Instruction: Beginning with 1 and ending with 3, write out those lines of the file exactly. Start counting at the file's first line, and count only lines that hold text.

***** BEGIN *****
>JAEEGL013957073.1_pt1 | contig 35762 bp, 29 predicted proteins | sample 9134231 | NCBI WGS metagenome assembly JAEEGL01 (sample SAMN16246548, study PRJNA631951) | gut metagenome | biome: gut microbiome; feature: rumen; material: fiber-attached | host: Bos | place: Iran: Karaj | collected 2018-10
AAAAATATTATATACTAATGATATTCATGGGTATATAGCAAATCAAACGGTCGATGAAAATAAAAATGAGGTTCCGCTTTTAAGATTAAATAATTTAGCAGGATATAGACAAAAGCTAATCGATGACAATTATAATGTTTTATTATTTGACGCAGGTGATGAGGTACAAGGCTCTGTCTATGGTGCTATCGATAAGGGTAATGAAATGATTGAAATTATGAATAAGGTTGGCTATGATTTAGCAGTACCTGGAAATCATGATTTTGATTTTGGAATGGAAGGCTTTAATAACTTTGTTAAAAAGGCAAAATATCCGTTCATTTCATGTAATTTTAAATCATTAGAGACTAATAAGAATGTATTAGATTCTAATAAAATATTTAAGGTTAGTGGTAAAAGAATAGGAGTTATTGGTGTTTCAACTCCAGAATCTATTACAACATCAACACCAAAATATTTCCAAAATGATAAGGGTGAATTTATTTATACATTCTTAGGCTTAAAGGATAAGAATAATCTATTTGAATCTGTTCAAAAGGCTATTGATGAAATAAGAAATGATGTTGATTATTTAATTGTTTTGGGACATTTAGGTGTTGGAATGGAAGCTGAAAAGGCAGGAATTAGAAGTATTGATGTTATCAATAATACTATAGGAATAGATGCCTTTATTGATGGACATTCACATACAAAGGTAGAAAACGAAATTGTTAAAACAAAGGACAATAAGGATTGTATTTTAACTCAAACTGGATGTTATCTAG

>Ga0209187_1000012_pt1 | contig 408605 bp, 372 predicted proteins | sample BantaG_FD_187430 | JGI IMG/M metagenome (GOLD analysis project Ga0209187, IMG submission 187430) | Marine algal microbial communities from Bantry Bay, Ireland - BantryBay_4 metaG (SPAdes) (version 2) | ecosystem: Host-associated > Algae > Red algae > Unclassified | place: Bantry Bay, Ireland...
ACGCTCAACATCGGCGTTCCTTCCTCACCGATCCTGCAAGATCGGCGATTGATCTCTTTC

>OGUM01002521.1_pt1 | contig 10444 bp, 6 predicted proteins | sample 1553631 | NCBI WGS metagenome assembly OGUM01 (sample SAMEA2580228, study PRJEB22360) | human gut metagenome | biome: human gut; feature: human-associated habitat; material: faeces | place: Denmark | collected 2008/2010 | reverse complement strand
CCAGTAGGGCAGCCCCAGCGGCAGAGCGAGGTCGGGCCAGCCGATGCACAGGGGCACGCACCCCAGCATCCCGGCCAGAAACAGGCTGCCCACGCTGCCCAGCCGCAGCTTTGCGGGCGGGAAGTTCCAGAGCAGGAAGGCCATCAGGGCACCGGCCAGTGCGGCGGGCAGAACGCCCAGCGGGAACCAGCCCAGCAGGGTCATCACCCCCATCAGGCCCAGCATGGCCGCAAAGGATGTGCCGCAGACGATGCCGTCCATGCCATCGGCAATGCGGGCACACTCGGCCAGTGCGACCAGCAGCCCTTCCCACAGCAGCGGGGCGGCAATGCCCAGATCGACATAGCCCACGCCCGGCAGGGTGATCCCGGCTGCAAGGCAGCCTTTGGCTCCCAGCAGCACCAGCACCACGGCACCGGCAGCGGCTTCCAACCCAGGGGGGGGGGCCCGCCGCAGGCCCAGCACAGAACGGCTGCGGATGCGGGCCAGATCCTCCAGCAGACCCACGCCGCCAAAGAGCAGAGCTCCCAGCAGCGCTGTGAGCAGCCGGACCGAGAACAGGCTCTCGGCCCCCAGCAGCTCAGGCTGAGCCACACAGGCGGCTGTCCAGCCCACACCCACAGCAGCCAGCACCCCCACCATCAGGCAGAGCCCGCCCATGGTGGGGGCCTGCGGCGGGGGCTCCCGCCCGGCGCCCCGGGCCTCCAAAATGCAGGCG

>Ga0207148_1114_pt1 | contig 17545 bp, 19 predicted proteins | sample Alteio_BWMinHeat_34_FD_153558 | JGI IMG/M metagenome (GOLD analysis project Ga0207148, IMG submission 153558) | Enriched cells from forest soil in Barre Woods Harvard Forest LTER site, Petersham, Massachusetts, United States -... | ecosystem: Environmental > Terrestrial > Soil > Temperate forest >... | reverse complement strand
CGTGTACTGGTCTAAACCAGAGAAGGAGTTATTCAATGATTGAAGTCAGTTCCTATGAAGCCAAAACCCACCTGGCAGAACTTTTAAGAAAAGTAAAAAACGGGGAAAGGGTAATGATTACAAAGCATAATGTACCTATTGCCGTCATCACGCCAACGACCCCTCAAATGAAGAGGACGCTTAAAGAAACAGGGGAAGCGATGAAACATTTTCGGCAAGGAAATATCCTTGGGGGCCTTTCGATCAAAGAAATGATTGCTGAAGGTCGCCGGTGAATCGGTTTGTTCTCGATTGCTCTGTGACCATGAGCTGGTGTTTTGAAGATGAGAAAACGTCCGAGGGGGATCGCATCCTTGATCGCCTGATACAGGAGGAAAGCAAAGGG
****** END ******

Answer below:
>JAEEGL013957073.1_pt1 | contig 35762 bp, 29 predicted proteins | sample 9134231 | NCBI WGS metagenome assembly JAEEGL01 (sample SAMN16246548, study PRJNA631951) | gut metagenome | biome: gut microbiome; feature: rumen; material: fiber-attached | host: Bos | place: Iran: Karaj | collected 2018-10
AAAAATATTATATACTAATGATATTCATGGGTATATAGCAAATCAAACGGTCGATGAAAATAAAAATGAGGTTCCGCTTTTAAGATTAAATAATTTAGCAGGATATAGACAAAAGCTAATCGATGACAATTATAATGTTTTATTATTTGACGCAGGTGATGAGGTACAAGGCTCTGTCTATGGTGCTATCGATAAGGGTAATGAAATGATTGAAATTATGAATAAGGTTGGCTATGATTTAGCAGTACCTGGAAATCATGATTTTGATTTTGGAATGGAAGGCTTTAATAACTTTGTTAAAAAGGCAAAATATCCGTTCATTTCATGTAATTTTAAATCATTAGAGACTAATAAGAATGTATTAGATTCTAATAAAATATTTAAGGTTAGTGGTAAAAGAATAGGAGTTATTGGTGTTTCAACTCCAGAATCTATTACAACATCAACACCAAAATATTTCCAAAATGATAAGGGTGAATTTATTTATACATTCTTAGGCTTAAAGGATAAGAATAATCTATTTGAATCTGTTCAAAAGGCTATTGATGAAATAAGAAATGATGTTGATTATTTAATTGTTTTGGGACATTTAGGTGTTGGAATGGAAGCTGAAAAGGCAGGAATTAGAAGTATTGATGTTATCAATAATACTATAGGAATAGATGCCTTTATTGATGGACATTCACATACAAAGGTAGAAAACGAAATTGTTAAAACAAAGGACAATAAGGATTGTATTTTAACTCAAACTGGATGTTATCTAG

>Ga0209187_1000012_pt1 | contig 408605 bp, 372 predicted proteins | sample BantaG_FD_187430 | JGI IMG/M metagenome (GOLD analysis project Ga0209187, IMG submission 187430) | Marine algal microbial communities from Bantry Bay, Ireland - BantryBay_4 metaG (SPAdes) (version 2) | ecosystem: Host-associated > Algae > Red algae > Unclassified | place: Bantry Bay, Ireland...